Brett played Watson opposite Charlton Heston’s Holmes in a 1980 stage production of The Crucifer of Blood, but he graduated to the top-billed role in a series of Granada Television small-screen features. In 41 made-for-TV movies between 1984 and 1994, he became the definitive Holmes of his era. He threw himself into the role with Method thoroughness, inventing for himself a lengthy backstory of Holmes’ upbringing that explained the adult sleuth’s foibles and emotional remoteness. He gave Holmes a distinctive set of gestures and even laughs.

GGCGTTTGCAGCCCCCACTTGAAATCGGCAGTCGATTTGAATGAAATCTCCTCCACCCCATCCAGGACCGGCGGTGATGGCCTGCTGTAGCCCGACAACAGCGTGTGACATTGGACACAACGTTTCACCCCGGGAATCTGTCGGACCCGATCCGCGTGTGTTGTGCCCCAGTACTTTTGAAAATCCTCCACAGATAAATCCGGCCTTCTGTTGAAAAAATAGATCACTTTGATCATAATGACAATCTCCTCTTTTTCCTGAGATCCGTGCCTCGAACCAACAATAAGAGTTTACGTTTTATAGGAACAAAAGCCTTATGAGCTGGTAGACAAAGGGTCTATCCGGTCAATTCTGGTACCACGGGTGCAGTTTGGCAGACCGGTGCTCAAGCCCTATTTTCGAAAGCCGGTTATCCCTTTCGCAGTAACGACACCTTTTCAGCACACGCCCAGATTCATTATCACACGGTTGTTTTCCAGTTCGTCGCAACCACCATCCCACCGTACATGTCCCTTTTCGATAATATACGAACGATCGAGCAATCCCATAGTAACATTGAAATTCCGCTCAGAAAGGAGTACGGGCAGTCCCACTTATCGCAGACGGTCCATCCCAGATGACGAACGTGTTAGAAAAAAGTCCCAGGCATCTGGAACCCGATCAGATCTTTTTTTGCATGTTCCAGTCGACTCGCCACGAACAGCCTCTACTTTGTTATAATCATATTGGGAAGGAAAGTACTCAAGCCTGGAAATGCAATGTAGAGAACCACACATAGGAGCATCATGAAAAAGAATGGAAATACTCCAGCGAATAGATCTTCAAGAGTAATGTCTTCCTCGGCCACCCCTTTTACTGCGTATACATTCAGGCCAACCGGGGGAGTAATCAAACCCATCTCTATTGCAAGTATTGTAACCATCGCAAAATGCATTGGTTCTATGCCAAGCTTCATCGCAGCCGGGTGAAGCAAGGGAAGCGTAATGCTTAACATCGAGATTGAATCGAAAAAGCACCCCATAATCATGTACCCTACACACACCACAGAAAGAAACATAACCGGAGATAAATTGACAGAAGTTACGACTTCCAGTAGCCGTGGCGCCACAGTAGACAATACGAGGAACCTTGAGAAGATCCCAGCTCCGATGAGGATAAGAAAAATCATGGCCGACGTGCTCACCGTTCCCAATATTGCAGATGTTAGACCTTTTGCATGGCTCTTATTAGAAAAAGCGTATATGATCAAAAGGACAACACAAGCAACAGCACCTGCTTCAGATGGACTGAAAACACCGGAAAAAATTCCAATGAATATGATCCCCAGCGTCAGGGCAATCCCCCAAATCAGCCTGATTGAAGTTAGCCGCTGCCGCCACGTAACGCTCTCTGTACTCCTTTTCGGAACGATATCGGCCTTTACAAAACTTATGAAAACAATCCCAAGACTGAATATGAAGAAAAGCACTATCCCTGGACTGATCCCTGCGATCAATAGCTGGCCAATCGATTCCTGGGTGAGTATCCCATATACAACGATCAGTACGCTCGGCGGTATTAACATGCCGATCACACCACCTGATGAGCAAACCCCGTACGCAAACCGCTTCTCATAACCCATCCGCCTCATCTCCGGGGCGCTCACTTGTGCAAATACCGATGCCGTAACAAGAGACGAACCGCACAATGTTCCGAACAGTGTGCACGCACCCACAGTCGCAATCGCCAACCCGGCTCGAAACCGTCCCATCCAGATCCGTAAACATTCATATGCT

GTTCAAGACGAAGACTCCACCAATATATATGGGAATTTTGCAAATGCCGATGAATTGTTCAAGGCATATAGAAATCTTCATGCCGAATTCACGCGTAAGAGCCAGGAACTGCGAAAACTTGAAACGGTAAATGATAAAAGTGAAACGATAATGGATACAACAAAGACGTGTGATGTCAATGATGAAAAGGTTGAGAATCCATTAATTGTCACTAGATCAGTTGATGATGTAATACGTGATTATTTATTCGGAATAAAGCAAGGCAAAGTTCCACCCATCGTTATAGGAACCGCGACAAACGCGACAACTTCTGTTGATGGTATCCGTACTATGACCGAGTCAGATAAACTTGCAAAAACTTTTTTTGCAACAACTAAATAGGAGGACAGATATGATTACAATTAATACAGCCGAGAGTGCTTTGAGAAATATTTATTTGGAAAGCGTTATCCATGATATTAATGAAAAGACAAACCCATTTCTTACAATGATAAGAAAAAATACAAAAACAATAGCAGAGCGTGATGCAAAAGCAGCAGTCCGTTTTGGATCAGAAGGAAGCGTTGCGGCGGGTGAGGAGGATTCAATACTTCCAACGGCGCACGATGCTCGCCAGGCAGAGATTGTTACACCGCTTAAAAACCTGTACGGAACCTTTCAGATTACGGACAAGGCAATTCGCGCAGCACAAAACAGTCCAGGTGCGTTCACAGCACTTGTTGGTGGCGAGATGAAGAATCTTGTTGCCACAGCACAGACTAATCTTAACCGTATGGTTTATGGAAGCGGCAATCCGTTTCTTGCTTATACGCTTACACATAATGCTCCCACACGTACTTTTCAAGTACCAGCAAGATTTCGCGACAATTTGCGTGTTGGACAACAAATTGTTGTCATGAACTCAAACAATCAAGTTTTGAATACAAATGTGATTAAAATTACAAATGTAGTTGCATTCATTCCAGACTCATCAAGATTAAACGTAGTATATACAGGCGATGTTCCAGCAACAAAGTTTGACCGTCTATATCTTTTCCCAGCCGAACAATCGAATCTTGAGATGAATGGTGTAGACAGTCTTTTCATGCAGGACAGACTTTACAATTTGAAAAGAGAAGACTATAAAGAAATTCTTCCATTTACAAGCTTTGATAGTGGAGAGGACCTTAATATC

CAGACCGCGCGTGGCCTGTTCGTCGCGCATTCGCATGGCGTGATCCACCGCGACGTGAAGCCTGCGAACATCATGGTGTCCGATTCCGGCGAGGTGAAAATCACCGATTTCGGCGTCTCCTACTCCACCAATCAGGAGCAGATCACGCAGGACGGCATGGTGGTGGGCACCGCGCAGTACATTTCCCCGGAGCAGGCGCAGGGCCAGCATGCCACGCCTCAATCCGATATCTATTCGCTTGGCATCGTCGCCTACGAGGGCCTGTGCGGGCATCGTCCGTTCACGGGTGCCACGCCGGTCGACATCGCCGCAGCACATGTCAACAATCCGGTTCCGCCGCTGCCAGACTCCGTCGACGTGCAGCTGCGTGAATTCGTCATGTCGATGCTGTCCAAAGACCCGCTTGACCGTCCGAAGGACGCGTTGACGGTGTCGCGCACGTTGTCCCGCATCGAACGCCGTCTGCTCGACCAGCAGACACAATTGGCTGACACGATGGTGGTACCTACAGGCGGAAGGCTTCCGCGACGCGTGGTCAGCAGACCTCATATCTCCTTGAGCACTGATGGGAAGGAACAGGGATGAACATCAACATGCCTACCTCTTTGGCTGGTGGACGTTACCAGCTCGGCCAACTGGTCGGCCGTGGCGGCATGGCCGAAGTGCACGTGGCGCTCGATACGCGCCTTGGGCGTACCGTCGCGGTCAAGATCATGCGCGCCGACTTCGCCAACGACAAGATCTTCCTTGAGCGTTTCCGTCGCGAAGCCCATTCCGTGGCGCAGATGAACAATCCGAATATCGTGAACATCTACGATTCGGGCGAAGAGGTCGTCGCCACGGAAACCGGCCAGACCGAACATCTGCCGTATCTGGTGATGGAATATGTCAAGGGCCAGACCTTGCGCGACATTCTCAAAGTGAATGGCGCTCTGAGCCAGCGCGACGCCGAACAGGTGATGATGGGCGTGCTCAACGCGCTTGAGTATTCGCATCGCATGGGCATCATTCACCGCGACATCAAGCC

His is an aggressively physical Holmes, literally hurling himself into his detective work and undertaking dangerous stunts (even though Brett was already 51 when he started playing Holmes and had a history of heart trouble). He’s also moody, alternating from bleak despair to gleeful enthusiasm. His personality was so forceful that, partway through the series, his Watson (David Burke) was replaced (by Edward Hardwicke) without anyone seeming to notice.
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